Modulating the activity of OGG1 using small molecules to target the oxidative DNA damage response in cancer and inflammation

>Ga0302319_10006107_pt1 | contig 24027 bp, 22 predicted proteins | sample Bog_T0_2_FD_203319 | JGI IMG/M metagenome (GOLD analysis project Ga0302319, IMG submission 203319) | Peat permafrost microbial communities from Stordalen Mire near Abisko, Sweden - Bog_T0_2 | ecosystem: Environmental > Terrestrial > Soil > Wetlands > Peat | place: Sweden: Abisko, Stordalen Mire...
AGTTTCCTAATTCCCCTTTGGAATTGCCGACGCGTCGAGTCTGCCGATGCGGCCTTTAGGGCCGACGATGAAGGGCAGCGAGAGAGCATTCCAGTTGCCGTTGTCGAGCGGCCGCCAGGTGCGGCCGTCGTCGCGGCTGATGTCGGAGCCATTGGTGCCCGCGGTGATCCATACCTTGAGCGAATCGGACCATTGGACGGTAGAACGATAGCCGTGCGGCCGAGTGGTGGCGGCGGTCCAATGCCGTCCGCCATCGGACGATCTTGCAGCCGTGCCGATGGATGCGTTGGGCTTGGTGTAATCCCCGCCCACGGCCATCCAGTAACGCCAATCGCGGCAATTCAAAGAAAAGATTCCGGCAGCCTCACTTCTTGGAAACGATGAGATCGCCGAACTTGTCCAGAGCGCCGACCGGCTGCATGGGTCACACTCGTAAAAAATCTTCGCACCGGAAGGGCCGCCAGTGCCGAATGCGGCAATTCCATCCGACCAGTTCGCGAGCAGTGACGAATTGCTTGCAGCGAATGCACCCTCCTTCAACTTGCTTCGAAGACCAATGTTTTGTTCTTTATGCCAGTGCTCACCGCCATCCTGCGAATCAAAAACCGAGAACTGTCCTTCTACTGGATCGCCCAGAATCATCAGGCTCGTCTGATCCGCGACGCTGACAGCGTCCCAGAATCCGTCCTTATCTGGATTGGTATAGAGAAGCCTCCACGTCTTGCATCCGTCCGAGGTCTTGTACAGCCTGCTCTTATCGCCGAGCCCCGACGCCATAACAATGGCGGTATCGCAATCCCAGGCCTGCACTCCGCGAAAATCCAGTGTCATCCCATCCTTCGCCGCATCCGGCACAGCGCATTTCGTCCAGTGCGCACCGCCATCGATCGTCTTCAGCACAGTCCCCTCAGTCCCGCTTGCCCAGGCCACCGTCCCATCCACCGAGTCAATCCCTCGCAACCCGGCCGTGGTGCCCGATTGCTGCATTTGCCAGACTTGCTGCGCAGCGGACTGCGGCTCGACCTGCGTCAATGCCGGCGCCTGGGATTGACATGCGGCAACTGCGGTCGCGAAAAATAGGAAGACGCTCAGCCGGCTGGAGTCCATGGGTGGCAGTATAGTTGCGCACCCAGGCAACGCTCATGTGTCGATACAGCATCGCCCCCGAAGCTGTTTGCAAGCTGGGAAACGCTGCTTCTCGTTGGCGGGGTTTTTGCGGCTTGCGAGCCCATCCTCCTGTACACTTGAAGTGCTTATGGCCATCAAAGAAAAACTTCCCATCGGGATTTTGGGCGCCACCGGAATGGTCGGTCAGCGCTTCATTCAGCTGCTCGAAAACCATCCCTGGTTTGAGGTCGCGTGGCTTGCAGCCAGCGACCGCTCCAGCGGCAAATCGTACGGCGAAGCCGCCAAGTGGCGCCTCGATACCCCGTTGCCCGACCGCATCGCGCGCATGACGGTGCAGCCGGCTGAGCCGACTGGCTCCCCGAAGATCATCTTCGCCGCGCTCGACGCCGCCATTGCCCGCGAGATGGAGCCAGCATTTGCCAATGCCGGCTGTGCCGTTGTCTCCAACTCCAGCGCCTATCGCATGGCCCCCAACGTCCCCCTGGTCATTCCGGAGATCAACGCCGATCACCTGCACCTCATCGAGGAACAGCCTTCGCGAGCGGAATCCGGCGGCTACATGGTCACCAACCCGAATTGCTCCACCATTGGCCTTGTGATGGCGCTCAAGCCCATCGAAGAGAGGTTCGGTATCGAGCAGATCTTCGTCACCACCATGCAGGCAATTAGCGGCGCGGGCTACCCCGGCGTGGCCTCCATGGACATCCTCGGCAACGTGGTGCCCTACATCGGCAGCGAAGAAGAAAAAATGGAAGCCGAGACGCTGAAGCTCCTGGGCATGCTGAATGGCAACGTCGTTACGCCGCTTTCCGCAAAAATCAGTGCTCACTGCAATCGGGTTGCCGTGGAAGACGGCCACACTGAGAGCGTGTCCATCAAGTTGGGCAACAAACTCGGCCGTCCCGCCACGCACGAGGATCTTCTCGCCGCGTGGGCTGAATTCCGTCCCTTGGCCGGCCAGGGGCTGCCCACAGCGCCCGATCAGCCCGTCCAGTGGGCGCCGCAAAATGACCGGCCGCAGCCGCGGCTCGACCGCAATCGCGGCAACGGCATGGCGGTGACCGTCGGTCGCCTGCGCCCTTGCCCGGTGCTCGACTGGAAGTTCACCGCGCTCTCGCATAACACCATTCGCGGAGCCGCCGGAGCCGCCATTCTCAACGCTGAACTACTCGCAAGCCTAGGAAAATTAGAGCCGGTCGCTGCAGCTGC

Sammanfattning: The production of reactive oxygen species (ROS) is increased in several pathological conditions including cancer and inflammation. Multiple lines of evidence suggest that ROS are involved in signaling events that promote tumorigenesis and inflammatory responses. If redox homeostasis is not maintained, high levels of ROS can induce oxidative DNA damage which is primarily repaired by base excision repair (BER). 8-oxoguanine DNA glycosylase 1 (OGG1) is a key DNA glycosylase that eliminates 8-oxo-7,8-dihydroxyguanine (8-oxoG) when present opposite to cytosine in duplex DNA to initiate BER. Recently, there has been a great interest in targeting the DNA damage response as an anti-cancer approach. In this respect, OGG1 has gathered particular attention for its established role in BER in addition to its newly identified functions in modulating gene transcription. This has motivated this thesis work aiming at studying the validity of OGG1 as a drug target in clinically relevant treatment strategies for cancer and inflammation. In Paper I, we reported the development of TH5487, a potent pharmacologically active OGG1 inhibitor. In addition, we provided proof of concept that inhibiting OGG1 represents a novel anti-inflammatory strategy. We show that TH5487 engages with OGG1 reducing its activity and DNA binding capacity in in vitro assays. Notably, TH5487 impairs NF-κB binding to the promoter regions of proinflammatory cytokines. This results in suppression of proinflammatory gene expression in cells stimulated with tumor necrosis factor-alpha (TNF-α) or lipopolysaccharide (LPS). Importantly, we found that TH5487 is well-tolerated in vivo, where it reduces the expression of inflammatory mediators and perturbs neutrophil infiltration in mice lungs. Thus, targeting OGG1 can be a potential beneficial strategy to treat inflammatory conditions. In Paper II, we sought to characterize TH5487 regarding its effect on genomic 8-oxoG accumulation. Moreover, we studied OGG1 recruitment kinetics to regions of DNA damage as well as OGG1-chromatin dynamics after TH5487 treatment. We show that TH5487 impairs the repair of potassium bromate induced 8-oxoG lesions and results in fewer incisions. The inhibitor treatment alters both OGG1 recruitment kinetics and OGG1- chromatin binding as evident by the results of laser microirradiation experiments and fluorescence recovery after photobleaching (FRAP) assays respectively indicating that TH5487 interferes with OGG1 recruitment and activity in cells. Paper III validates OGG1 as a potential target for cancer therapy. We reported the crystal structure of human OGG1 in complex with TH5487 showing that the inhibitor targets the active site of OGG1. We found that TH5487 treatment is selectively toxic to a large panel of cancers cells but not to normal immortalized cells. We show that TH5487 treatment induces replication stress as demonstrated by accumulation of phosphorylated gH2AX in S-phase cells. Furthermore, it significantly reduces the replication fork speed. Importantly, TH5487 treatment downregulates a set of DNA replication genes altering the cellular transcriptional profile which contributes to replication stress. TH5487 was not found to reduce tumor growth in xenograft mouse models, probably due to binding to serum albumin proteins. This warrants the development of new formulations with an improved pharmacokinetic profile. In Paper IV, we show that NEIL1 and NEIL2 can potentially compensate for OGG1 inhibition. The recruitment of NEIL1—and to a lesser extent NEIL2—to sites of DNA damage is altered in TH5487-treated cells. In addition, NEIL1 and NEIL2 are more tightly bound to chromatin in oxidatively stressed cells after OGG1 depletion and inhibition. Importantly, we observe a higher level of genomic 8-oxoG lesions in NEIL1- and NEIL2- siRNA depleted cells treated with TH5478 suggesting a potential backup function for NEIL1 and NEIL2 after OGG1 inhibition. In Paper V, we elucidated the mechanism of action of a small-molecule OGG1 activator in vitro and in cellulo. We demonstrated that in the presence of TH10785, OGG1 efficiently processes abasic sites by a new activity not found in native OGG1. Cells treated with TH10785 become more dependent on PNKP to complete the repair process. This novel concept of small-molecule activation paves the way to potentially establish new enzymatic functions in DNA repair enzymes, potentiate weak functions or recover lost ones through chemical intervention

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